United States: Inflation surprises again to the downside in June
July 14, 2017
Inflationary pressures remained muted in June, extending the streak of disappointing inflation results to four months and further fueling concerns about the Federal Reserve’s ability to continue removing monetary accommodation this year. Consumer prices adjusted for seasonal factors were unchanged in monthly terms in June, which followed May’s 0.1% month-on-month drop but came in below market expectations of a 0.1% increase. The nil reading reflected a 1.6% drop in energy prices, largely unchanged food prices and soft pressures on core prices, including airfares, lodging and used cars.
Inflation eased from 1.9% in May to 1.6% in June, the lowest figure since October. Meanwhile, annual average inflation was steady in June at May’s 1.8%, which marked the fastest pace of inflation since March 2013.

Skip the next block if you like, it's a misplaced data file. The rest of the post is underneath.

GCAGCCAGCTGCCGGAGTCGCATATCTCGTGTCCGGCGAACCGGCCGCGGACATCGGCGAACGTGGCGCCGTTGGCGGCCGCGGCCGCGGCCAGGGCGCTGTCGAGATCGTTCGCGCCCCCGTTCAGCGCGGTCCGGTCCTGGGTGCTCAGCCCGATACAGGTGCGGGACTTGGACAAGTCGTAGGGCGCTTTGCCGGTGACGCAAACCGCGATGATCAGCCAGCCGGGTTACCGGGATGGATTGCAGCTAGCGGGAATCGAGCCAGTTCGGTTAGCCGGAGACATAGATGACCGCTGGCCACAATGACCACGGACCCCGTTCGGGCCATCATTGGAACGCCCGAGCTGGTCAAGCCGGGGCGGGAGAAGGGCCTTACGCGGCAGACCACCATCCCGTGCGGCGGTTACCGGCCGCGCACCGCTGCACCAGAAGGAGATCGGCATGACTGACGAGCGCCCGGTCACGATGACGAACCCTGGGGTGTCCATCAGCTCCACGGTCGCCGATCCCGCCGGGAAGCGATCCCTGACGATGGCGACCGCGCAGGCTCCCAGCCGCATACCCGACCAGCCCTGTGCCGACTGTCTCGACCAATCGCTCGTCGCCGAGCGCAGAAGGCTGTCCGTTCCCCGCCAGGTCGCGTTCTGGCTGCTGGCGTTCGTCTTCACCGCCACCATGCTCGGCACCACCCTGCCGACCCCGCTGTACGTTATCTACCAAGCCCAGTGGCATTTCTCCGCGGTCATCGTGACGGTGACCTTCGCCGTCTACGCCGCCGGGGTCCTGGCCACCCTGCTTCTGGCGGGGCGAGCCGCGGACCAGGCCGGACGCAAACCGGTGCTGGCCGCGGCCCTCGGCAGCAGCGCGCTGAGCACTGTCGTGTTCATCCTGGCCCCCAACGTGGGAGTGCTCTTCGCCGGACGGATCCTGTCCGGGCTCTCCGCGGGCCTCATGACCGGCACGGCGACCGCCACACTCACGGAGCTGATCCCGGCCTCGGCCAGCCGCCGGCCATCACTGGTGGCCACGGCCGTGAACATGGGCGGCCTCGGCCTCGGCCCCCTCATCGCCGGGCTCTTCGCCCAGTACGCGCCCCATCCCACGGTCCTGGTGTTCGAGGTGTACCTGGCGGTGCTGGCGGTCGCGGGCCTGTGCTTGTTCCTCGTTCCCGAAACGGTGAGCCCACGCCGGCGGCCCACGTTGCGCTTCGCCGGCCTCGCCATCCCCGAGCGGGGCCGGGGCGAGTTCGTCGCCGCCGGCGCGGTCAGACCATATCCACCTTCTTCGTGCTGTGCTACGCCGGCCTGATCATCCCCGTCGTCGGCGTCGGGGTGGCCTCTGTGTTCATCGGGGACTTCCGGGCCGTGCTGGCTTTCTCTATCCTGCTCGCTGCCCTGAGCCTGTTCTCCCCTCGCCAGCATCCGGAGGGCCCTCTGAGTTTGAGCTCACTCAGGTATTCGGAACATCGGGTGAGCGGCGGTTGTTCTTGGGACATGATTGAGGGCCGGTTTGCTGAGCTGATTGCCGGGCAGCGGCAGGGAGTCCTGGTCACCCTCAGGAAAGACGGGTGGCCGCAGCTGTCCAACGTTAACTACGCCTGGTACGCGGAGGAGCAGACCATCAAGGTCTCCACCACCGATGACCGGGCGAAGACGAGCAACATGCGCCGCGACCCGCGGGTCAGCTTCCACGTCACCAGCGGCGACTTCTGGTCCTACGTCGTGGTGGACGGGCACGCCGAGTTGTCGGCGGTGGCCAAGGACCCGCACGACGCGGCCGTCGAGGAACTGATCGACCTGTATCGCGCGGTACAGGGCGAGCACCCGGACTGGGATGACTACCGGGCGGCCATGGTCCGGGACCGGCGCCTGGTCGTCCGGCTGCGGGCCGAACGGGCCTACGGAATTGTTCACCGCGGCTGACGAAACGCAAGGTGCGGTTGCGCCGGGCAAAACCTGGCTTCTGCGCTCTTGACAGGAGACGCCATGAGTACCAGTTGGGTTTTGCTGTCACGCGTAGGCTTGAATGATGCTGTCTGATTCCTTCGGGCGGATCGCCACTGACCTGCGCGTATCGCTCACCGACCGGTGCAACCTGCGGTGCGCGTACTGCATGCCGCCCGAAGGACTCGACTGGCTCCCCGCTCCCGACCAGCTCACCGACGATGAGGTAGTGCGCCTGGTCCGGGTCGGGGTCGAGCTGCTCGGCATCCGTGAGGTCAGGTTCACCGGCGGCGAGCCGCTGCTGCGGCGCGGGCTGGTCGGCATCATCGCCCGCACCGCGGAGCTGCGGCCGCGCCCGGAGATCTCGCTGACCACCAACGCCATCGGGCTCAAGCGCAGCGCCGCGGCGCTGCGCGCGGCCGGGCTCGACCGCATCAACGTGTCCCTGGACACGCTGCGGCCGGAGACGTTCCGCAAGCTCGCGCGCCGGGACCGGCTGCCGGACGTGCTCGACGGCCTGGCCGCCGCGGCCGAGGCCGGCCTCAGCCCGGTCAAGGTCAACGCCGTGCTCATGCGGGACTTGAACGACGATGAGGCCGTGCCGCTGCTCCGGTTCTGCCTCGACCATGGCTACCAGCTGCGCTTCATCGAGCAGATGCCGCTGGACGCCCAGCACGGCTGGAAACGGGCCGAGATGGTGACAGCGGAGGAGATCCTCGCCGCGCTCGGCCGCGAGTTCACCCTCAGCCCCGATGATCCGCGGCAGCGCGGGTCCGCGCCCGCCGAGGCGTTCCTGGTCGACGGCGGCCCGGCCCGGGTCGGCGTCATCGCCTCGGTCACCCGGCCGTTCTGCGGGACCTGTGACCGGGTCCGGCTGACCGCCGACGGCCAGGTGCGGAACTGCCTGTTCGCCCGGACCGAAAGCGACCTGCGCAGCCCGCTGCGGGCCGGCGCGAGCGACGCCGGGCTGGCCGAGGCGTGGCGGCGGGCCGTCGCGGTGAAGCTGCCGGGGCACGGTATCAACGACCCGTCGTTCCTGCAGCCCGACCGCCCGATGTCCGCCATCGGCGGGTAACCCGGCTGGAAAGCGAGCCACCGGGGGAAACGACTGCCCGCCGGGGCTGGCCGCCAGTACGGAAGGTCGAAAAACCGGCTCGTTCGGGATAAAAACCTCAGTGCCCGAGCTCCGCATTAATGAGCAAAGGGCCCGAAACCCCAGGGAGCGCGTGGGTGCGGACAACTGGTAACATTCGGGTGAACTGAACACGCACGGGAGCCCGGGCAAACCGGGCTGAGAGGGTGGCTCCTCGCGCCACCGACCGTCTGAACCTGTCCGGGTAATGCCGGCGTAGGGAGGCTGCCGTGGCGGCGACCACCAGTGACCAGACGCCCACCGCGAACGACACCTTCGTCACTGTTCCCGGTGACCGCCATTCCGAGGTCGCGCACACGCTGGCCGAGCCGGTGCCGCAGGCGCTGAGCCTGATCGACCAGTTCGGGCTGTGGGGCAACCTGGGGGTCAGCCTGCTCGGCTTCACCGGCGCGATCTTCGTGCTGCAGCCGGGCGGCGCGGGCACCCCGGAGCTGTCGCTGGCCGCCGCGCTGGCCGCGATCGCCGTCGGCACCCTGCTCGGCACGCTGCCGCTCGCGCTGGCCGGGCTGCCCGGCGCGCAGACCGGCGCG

Core consumer prices, which exclude food and energy prices, rose 0.1% from the previous month in June, mirroring May’s increase. Core inflation was unchanged at May’s 1.7% in June, the softest figure in two years. Although the Federal Reserve targets an alternative measure of inflation called the personal consumption expenditures price index (PCEPI), it also follows the core inflation measure closely to judge whether inflationary pressures are increasing in the economy.
In mid-July, Federal Reserve Chair Janet Yellen acknowledged that inflation has increasingly become a source of concern for Fed officials, with recent CPI reports repeatedly missing market expectations. While she downplayed the factors driving the current price weakness as transitory and idiosyncratic, she also emphasized that monetary policy is not on a preset course, suggesting that the Federal Reserve could reconsider its current ‘dot plot’ of four interest rate hikes for this year if inflation continues to surprise on the low side.
Author: David Ampudia, Economist